In order to help the head-started juvenile crocodiles to adapt to the wild, we place them in our soft release ponds before they are released back into the wild.
We noticed that after release in the wild, the juveniles even had problems in floating; after so many months in shallow holding tanks, they had never learned how to use their bodies to float in the water and consequently they would sink. A very comic sight, and the crocodiles would learn fast, but still it would be preferable that the crocodiles would be as well prepared for the wild as they can be.
Also hunting for live prey is something that was not possible in the holding tanks, and therefore something they would have to figure out themselves in the wild. Like most reptiles, this sort of behavior is inborn in crocodiles, they instinctively know what to do, but practice is necessary to become adequate hunters.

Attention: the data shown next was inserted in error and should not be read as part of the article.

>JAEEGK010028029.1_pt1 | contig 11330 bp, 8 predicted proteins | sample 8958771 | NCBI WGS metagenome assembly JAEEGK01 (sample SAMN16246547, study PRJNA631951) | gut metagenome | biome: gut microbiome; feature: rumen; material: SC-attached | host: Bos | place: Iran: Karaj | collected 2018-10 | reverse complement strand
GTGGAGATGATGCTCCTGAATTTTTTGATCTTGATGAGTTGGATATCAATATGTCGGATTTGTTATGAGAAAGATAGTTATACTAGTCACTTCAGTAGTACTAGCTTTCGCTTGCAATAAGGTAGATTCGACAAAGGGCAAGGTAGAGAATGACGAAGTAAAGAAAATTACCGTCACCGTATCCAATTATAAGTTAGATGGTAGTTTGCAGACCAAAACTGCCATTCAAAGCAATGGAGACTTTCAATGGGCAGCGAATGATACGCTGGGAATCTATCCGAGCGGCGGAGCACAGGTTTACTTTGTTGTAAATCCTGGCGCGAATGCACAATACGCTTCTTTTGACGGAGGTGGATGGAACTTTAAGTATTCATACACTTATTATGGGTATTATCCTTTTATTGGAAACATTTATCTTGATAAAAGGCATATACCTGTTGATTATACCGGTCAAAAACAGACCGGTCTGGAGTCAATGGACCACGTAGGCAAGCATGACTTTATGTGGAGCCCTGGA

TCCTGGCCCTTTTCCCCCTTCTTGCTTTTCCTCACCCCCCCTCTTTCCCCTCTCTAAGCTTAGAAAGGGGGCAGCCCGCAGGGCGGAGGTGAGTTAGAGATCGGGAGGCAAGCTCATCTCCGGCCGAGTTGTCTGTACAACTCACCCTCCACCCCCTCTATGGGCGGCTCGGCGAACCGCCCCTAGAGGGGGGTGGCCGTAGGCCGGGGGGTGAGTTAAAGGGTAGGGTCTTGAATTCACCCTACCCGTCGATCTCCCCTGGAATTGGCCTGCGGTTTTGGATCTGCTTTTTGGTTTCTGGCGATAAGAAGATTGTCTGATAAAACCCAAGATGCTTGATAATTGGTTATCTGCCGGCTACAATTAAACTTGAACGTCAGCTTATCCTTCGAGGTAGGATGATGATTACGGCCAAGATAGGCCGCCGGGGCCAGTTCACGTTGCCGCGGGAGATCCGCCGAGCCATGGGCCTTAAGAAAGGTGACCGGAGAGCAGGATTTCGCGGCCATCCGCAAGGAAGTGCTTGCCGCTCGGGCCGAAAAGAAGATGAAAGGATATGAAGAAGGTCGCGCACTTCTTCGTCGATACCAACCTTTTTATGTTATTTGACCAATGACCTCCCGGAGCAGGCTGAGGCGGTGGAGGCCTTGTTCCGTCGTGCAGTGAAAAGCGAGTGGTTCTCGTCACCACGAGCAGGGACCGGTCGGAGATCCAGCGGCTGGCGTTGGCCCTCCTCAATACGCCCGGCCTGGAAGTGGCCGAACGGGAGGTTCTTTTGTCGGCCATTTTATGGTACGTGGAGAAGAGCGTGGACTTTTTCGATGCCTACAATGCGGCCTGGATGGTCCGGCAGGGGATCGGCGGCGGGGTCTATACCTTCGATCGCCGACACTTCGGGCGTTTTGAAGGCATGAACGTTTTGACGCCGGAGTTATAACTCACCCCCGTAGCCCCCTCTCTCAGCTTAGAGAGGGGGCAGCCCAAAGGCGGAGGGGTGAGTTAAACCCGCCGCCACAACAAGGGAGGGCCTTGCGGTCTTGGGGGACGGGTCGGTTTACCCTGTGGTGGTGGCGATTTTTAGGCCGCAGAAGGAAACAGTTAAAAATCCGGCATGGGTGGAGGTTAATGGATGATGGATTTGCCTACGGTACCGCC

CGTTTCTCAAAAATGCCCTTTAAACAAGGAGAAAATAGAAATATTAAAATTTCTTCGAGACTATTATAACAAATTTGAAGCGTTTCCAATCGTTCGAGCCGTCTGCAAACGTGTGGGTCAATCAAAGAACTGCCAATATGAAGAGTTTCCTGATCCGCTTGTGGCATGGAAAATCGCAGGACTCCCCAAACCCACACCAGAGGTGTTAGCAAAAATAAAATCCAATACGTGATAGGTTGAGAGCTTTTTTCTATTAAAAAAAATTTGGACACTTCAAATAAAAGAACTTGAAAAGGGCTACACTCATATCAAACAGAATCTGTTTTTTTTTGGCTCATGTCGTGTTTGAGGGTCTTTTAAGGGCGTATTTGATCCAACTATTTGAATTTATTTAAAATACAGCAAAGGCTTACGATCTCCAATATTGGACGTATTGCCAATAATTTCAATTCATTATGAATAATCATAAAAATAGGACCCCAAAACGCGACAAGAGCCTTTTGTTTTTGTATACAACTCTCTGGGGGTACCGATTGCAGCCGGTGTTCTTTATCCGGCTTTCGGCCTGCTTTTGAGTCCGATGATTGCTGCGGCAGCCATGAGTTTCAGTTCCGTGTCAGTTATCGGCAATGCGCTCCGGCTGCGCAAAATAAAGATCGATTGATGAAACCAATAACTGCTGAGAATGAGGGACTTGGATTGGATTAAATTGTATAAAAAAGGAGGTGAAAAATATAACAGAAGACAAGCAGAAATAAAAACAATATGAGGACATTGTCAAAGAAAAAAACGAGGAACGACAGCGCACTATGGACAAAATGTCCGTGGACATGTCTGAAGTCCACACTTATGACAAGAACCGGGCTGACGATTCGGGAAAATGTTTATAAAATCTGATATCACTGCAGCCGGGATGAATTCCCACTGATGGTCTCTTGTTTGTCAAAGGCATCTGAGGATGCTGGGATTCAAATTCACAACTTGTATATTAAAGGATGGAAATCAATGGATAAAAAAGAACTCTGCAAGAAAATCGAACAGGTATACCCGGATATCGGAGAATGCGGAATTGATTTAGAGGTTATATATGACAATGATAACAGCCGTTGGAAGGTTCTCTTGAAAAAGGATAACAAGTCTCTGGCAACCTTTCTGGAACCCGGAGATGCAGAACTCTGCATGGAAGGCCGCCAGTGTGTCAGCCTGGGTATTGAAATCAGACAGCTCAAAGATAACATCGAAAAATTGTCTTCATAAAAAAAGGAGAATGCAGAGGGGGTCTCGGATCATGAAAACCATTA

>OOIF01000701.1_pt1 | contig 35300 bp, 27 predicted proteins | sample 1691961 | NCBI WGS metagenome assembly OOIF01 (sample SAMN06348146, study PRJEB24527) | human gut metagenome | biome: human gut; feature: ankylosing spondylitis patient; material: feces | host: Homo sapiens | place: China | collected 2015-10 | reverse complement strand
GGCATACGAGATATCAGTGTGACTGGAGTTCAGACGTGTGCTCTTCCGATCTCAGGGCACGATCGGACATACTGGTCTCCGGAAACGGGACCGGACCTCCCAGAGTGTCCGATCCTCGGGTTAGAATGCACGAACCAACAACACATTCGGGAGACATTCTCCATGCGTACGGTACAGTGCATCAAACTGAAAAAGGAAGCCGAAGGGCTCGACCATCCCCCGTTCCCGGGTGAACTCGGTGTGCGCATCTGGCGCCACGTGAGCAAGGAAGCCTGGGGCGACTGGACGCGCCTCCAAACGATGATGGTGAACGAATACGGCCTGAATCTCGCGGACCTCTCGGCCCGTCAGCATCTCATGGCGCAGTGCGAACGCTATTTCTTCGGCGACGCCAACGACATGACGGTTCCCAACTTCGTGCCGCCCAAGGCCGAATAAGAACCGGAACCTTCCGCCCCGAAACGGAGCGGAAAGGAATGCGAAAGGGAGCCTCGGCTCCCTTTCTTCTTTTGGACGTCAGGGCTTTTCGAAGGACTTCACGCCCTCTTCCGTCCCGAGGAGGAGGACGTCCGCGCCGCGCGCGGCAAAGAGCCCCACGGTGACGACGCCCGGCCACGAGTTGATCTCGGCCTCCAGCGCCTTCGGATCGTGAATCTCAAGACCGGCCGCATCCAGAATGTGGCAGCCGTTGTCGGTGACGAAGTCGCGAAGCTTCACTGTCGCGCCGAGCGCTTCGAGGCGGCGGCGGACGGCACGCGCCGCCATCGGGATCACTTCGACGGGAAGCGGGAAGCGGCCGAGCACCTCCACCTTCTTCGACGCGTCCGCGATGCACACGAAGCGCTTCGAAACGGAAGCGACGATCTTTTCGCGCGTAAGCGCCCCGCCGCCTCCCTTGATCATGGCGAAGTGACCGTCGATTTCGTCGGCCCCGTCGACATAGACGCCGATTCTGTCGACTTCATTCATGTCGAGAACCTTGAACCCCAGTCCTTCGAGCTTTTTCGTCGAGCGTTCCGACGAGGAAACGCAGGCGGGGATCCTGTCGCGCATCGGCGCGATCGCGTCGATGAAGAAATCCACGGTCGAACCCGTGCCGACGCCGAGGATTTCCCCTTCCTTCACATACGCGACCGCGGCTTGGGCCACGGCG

The newly created ponds are made to resemble the natural situation where they will be released, and stocked with live prey; shrimps, fish, snails and insects are plenty in this place. Already we are seeing that they grow better in this place, and the fact that we have more difficulties in finding them back in the wild indicates that it helps them adapt to become real Philippine crocodiles.
The creation of the soft-release ponds at the rearing station was sponsored by the US Fish and Wildlife Service under their Wildlife Without Borders Program